The third woman we honor today, La Donna Harris, knew Esther Peterson. LaDonna compares Esther's compassionate courage and tireless dedication to that of Esther's good friend, Eleanor Roosevelt. Both Esther and Eleanor could be counted on to support groups and fledgling organizations that were often marginalized on the mainstream Washington agenda. Yet, LaDonna Harris, with the support of people like Esther Peterson, was able to launch a successful political movement that would eventually change the consciousness of America about the condition of American Indians.

LaDonna Harris was born on a Comanche allotment in Temple, Oklahoma to a Comanche mother and Irish-American father. She was reared by her maternal grandparents who gave her a traditional Comanche upbringing. She married Fred Harris who first served in the Oklahoma State Senate before being elected to the United States Senate. On the campaign trail, LaDonna learned how to navigate within the difficult world of politics. In 1970, she founded Americans for Indian Opportunity, a national multi-tribal organization devoted to developing the economic opportunities and resources of all American Indians.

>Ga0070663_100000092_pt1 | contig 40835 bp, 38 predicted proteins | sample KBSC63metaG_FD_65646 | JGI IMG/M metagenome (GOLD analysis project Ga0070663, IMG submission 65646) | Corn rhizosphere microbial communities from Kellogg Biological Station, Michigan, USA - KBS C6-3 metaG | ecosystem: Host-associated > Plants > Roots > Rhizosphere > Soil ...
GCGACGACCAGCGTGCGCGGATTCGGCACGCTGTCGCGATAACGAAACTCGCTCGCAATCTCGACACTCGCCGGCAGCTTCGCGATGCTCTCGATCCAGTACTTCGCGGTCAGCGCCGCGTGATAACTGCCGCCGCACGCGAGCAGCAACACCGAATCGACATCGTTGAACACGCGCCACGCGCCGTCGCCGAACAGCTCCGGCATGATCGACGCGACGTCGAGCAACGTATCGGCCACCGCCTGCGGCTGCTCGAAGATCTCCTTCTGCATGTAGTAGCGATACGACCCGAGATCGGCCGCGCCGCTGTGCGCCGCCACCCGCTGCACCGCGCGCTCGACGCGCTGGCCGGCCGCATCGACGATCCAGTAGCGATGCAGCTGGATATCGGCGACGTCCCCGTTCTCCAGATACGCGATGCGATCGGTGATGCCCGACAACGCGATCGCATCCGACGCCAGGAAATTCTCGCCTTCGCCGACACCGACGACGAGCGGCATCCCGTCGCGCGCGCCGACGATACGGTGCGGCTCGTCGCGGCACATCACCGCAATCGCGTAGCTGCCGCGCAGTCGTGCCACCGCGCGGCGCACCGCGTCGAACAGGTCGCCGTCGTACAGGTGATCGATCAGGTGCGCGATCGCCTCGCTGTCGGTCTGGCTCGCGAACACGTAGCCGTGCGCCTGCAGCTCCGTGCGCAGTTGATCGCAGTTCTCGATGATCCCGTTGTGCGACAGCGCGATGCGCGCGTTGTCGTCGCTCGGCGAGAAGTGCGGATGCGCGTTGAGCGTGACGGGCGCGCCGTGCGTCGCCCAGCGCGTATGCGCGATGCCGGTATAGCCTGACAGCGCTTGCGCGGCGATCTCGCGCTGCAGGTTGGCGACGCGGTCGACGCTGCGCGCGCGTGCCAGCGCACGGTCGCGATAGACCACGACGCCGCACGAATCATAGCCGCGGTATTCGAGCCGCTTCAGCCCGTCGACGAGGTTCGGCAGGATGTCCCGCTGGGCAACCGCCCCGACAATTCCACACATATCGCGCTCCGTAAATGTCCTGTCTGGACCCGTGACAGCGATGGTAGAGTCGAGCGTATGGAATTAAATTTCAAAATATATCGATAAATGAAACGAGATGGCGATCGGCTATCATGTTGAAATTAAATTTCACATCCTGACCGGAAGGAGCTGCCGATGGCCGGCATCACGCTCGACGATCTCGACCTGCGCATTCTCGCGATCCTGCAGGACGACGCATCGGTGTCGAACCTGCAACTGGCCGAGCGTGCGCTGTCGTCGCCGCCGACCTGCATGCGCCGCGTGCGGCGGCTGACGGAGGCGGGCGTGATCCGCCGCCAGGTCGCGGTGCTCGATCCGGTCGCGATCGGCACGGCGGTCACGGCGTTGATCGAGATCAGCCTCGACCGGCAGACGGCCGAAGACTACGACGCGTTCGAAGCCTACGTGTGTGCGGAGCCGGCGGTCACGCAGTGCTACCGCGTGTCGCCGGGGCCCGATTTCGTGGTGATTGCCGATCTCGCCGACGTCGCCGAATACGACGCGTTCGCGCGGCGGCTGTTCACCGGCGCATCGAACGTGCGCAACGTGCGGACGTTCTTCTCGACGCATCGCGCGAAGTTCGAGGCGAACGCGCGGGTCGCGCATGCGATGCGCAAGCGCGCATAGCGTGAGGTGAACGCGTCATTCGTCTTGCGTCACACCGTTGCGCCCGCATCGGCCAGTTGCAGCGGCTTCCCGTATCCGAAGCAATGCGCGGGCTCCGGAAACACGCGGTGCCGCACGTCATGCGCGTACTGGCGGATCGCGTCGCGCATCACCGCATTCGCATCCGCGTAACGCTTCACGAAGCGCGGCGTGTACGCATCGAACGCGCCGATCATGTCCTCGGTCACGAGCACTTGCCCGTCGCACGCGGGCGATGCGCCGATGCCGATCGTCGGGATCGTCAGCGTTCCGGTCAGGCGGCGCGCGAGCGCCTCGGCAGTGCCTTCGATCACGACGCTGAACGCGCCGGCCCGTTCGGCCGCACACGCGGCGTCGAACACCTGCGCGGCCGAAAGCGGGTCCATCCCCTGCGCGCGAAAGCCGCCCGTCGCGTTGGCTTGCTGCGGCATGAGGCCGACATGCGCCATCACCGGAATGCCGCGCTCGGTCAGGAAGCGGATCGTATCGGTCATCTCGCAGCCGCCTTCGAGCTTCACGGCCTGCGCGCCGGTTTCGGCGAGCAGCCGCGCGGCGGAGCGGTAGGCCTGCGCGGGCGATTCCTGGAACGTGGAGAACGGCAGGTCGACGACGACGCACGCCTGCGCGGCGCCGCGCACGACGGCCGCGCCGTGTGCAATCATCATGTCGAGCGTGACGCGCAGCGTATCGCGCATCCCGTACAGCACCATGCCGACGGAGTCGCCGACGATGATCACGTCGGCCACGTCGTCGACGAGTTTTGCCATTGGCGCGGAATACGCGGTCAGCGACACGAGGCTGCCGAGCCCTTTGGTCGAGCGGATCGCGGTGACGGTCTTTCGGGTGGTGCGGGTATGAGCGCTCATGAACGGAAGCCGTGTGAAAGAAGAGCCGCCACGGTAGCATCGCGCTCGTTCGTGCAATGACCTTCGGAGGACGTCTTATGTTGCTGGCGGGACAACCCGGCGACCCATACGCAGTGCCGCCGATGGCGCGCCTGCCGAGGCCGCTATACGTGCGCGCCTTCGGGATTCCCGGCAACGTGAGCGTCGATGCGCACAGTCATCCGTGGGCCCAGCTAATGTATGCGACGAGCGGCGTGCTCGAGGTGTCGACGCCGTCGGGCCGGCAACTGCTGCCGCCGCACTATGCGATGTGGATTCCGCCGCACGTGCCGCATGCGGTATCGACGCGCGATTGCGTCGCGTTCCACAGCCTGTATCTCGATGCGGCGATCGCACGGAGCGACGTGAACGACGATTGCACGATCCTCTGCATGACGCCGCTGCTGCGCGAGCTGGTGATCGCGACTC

In 1980, LaDonna Harris took the bold step of becoming the Citizen's Party candidate for Vice-President of the United States. She ran on a platform of progressive policies to support the rights of those with little political power including children and the mentally ill.

In recent years, Harris has expanded the AIO to meet current needs of Native American groups such as the "American Indian Ambassadors" program, which provides one-year fellowships for Native American students. The participants are instructed in tribal values and modes of government and encouraged to define themselves and become leaders for the 21st Century.

Although, Shirley Jackson, the fourth woman we honor today is from a different culture and background than LaDonna, they both draw on the power of their cultural heritage to define, engage, and transform the society in which they live.